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Expert Witnesses: the Duty to Provide Fair, Non-partisan, and Objective Assistance

Qualifying the Expert WitnessFor expert evidence to be admissible the expert must be properly qualified.   The party who tenders the witness as an expert is required to demonstrate that the witness has acquired a special knowledge of a particular topic by formal study, practical experience, or both, which extends beyond that of the trier of fact. The competence of the witness to give expert evidence, or to be qualified as an expert, does not depend on how the skill was acquired, only that it has been gained.Justice Watt, Manual of Criminal Evidence, 2013 at pg. 428.  Deficiencies in an expert’s opinion go to weight, not admissibility. R. v. Marquard, 1993 CanLII 37 (SCC) at pg. 224. Additionally, in order for the expert to be properly qualified, the expert must be willing and able to fulfil the expert's duty to the court to provide evidence that is: i. Impartial, ii. Independent, and `           iii. Unbiased. Nothing less than scrupulous vigilance from trial judges is required when dealing with the admissibility of expert opinion evidence. R. v. Livingston, 2017 ONCJ 645 (CanLII), at para. 36; see also White Burgess Langille Inman v. Abbott and Haliburton Co., 2015 SCC 23 (CanLII), [2015] 2 S.C.R. 182, at para. 12: “We are now all too aware that an expert’s lack of independence and impartiality can result in egregious miscarriages of justice.” The court is required to consider the particular circumstances of the proposed expert and the substance of his/her proposed evidence. The test is whether the relationship or interest results in the expert being unable or unwilling to carry out his or her primary duty to the court to provide fair, non-partisan and objective assistance. White Burgess, at para. 50. Given this test,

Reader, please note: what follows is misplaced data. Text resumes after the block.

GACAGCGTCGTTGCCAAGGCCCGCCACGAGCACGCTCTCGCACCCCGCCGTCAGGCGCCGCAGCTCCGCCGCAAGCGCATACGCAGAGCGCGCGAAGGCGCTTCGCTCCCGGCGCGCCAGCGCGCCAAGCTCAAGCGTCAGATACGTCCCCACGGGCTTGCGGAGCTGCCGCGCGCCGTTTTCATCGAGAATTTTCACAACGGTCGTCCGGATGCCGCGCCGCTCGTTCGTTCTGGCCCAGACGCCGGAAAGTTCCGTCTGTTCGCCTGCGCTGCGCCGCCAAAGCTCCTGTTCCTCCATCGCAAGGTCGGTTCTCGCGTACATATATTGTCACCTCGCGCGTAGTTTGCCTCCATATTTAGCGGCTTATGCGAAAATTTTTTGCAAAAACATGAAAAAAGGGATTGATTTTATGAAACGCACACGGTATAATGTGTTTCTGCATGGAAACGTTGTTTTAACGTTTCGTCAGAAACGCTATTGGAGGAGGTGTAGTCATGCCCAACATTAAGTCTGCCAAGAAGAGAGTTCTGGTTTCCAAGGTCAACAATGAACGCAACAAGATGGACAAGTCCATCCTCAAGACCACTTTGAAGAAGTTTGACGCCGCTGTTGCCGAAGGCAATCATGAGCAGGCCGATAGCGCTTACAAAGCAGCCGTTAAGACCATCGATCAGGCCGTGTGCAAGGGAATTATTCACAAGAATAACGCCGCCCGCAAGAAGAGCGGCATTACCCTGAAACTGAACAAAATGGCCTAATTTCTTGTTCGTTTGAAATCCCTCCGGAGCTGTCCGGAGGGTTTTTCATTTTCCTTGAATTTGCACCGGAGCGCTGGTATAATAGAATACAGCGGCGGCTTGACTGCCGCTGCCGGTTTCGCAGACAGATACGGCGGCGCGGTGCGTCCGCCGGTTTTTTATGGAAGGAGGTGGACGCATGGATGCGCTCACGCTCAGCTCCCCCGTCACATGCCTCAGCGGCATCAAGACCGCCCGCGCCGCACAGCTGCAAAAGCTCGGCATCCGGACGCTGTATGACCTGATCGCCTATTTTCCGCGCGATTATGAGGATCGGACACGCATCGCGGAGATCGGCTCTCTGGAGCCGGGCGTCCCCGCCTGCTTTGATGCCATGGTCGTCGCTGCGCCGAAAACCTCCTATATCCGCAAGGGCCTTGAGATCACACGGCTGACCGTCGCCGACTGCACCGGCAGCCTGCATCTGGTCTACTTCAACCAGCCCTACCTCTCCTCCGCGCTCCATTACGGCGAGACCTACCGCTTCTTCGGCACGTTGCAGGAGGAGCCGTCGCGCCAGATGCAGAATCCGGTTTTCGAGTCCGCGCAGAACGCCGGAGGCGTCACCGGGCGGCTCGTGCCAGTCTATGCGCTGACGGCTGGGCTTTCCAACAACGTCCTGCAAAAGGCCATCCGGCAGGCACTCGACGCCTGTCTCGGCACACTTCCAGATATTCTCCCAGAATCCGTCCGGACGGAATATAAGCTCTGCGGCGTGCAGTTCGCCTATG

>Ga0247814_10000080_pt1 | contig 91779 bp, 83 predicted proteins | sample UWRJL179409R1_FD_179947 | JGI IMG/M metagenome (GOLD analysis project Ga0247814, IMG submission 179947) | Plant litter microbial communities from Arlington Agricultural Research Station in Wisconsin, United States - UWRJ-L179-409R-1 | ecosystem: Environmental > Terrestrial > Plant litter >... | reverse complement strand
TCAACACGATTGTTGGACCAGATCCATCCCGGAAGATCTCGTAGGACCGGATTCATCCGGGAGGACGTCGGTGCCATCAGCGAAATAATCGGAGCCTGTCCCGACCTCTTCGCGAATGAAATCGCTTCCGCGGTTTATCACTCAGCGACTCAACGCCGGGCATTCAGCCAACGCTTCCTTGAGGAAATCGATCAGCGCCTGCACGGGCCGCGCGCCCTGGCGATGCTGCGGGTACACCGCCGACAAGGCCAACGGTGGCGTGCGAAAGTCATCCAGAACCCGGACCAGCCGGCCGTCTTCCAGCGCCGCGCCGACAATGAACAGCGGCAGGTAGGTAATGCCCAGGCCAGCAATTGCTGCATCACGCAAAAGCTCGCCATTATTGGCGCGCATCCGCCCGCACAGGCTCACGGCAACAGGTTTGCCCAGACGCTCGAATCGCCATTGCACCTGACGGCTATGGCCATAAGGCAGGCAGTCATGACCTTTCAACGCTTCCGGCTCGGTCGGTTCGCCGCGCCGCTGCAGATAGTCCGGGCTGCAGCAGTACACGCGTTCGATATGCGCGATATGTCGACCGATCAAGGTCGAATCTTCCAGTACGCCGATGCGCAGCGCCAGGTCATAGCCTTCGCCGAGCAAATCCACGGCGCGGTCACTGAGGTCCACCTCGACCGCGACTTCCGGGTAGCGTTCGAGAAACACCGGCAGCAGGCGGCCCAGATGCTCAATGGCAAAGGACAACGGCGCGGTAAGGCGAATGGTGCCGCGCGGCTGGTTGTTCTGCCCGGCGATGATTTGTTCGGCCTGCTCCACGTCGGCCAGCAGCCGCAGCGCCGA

By |October 5th, 2017|Categories: Expert Evidence, Stuart O'Connell Criminal Blog|Comments Off on Expert Witnesses: the Duty to Provide Fair, Non-partisan, and Objective Assistance

The Admissibility of Expert Evidence

The modern Canadian law on the admissibility of expert evidence began with the judgment of Sopinka J. in R. v. Mohan, [1994] 2 S.C.R. 9. But in the last two decades since Mohan was decided the law on expert evidence has changed significantly.The test in White Burgess is now the governing test for the admissibility of expert evidence. It adopts a two-stage approach: the first stage focuses on threshold requirements of admissibility; the second stage focuses on the trial judge’s discretionary gatekeeper role. Each stage has a specific set of criteria. STAGE ONE:  Threshold Requirements for Admissibility Expert evidence is admissible when It meets the threshold requirements of admissibility, which are: a.    The evidence must be logically relevant; b.   The evidence must be necessary to assist the trier of fact; c.    The evidence must not be subject to any other exclusionary rule; d.    The expert must be properly qualified, which includes the requirement that the expert be willing and able to fulfil the expert’s duty to the court to provide evidence that is:                       i.        Impartial,                       ii.       Independent, and                      iii.       Unbiased.  [FN1] e.    For opinions based on novel or contested science or science used for a novel purpose, the underlying science must be reliable for that purpose, and STAGE TWO: Gatekeeper Function:  Do the Benefits of Admitting the Evidence Outweigh the Costs? Expert evidence should not be routinely admitted with only its weight to be determined by the trier of fact. The unmistakable overall trend of the jurisprudence has been to tighten the admissibility requirements and to enhance the judge’s gatekeeping role”. White Burgess, at para. 20. The trial judge, in a gatekeeper role, determines that the benefits of admitting the evidence outweigh its potential

By |August 9th, 2017|Categories: Expert Evidence, Stuart O'Connell Criminal Blog|Comments Off on The Admissibility of Expert Evidence
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